For on-lattice applications, after sites have been created, a neighbor list is also generated for each site, as defined by each lattice style. Think of this as the set of lattice points near a central site, with which it interacts in the sense defined by an application. If the simulation box is periodic in a dimension, the neighbors of a central site may include sites on the other side of the box. This will not be the case for a non-periodic dimension. If some sites do not exist, e.g. when using the region style, then those sites will not have a complete set of neighbors.
SPPARKS attempts to create sites with consecutive IDs from 1 to N, where N is the total number of sites that fill the simulation box. But it cannot always do this. In these scenarios consecutive IDs should be produced:
In the 2nd scenario the site IDs will vary fastest in x, then in y, and slowest in z. So it easy to use another program to generate values on a regular lattice associated with the correct IDs.
In all other cases, the site IDs may not be consecutive (1 to N). In particular, they may not be consecutive in any of these cases:
Regardless of what the site IDs are, they will be the same independent of the number of processors used to run the simulation.
Depending on the application, each site stores zero of more integer and floating-point values. By default these are set to zero when a site is created by this command. The value and basis keywords can override the default.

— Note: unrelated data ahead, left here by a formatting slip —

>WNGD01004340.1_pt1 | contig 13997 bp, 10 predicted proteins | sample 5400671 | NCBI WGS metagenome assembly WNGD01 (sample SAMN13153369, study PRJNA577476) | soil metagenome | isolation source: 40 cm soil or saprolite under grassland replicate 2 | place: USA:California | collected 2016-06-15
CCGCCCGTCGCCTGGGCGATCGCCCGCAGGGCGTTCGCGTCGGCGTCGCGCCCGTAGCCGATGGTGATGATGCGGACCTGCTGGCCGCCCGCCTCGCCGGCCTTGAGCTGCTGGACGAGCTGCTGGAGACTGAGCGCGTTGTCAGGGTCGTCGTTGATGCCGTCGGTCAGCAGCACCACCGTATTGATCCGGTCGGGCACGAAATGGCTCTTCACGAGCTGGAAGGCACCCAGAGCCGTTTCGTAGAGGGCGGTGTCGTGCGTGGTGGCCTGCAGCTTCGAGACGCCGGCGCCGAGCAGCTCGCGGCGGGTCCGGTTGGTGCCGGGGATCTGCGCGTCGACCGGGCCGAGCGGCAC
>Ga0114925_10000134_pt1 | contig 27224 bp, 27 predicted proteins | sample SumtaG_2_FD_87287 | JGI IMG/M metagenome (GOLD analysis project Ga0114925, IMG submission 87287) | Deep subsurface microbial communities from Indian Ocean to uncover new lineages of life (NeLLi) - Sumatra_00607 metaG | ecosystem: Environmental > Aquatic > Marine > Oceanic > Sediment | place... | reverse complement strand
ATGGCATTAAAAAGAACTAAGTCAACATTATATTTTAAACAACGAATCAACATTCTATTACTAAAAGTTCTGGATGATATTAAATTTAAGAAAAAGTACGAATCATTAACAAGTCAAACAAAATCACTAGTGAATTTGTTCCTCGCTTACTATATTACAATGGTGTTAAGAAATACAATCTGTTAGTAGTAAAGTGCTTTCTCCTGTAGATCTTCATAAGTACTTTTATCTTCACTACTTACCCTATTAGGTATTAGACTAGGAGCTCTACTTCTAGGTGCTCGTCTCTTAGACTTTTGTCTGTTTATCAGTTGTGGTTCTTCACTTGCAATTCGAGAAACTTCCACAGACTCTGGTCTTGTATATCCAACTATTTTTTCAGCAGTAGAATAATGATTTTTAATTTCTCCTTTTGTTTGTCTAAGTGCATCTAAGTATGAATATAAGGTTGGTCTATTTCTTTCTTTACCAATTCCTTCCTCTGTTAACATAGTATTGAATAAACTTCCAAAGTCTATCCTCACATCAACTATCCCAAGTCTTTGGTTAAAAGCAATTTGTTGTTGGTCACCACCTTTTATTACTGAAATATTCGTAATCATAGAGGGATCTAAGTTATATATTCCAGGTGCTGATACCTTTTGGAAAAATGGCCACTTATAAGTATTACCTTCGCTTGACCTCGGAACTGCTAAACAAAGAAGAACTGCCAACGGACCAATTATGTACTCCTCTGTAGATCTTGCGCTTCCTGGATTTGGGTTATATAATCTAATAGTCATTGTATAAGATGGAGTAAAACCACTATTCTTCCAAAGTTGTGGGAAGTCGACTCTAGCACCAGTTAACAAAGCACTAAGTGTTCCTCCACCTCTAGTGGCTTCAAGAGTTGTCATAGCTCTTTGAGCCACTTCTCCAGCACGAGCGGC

The value keyword specifies a per-site value that will be assigned to every site as it is created. The label determines which per-site quantity is set. iN and dN mean the Nth integer or floating-point quantity, with 1 <= N <= Nmax. Nmax is defined by the application. If label is specified as site it is the same as i1. The quantity is set to the specified nvalue, which should be either an integer or floating-point numeric value, depending on what kind of per-site quantity is being set.
The basis keyword can be used to override the value keyword setting for individual basis sites as each unit cell is created. The per-site quantity (e.g. i2) specified by the value keyword is set for basis sites M. The quantity is set to the specified nvalue for the basis keyword, instead of the nvalue from the value keyword. See the lattice command for specifics on how basis atoms and unit cells are defined for each lattice style.
M can be specified in one of two ways. An explicit numeric value can be used, such as 2. A wild-card asterisk can also be used in place of or in conjunction with the M argument to specify multiple basis sites together. This takes the form "*" or "*n" or "n*" or "m*n". If N = the total number of basis sites, then an asterisk with no numeric values means all sites from 1 to N. A leading asterisk means all sites from 1 to n (inclusive). A trailing asterisk means all sites from n to N (inclusive). A middle asterisk means all sites from m to n (inclusive).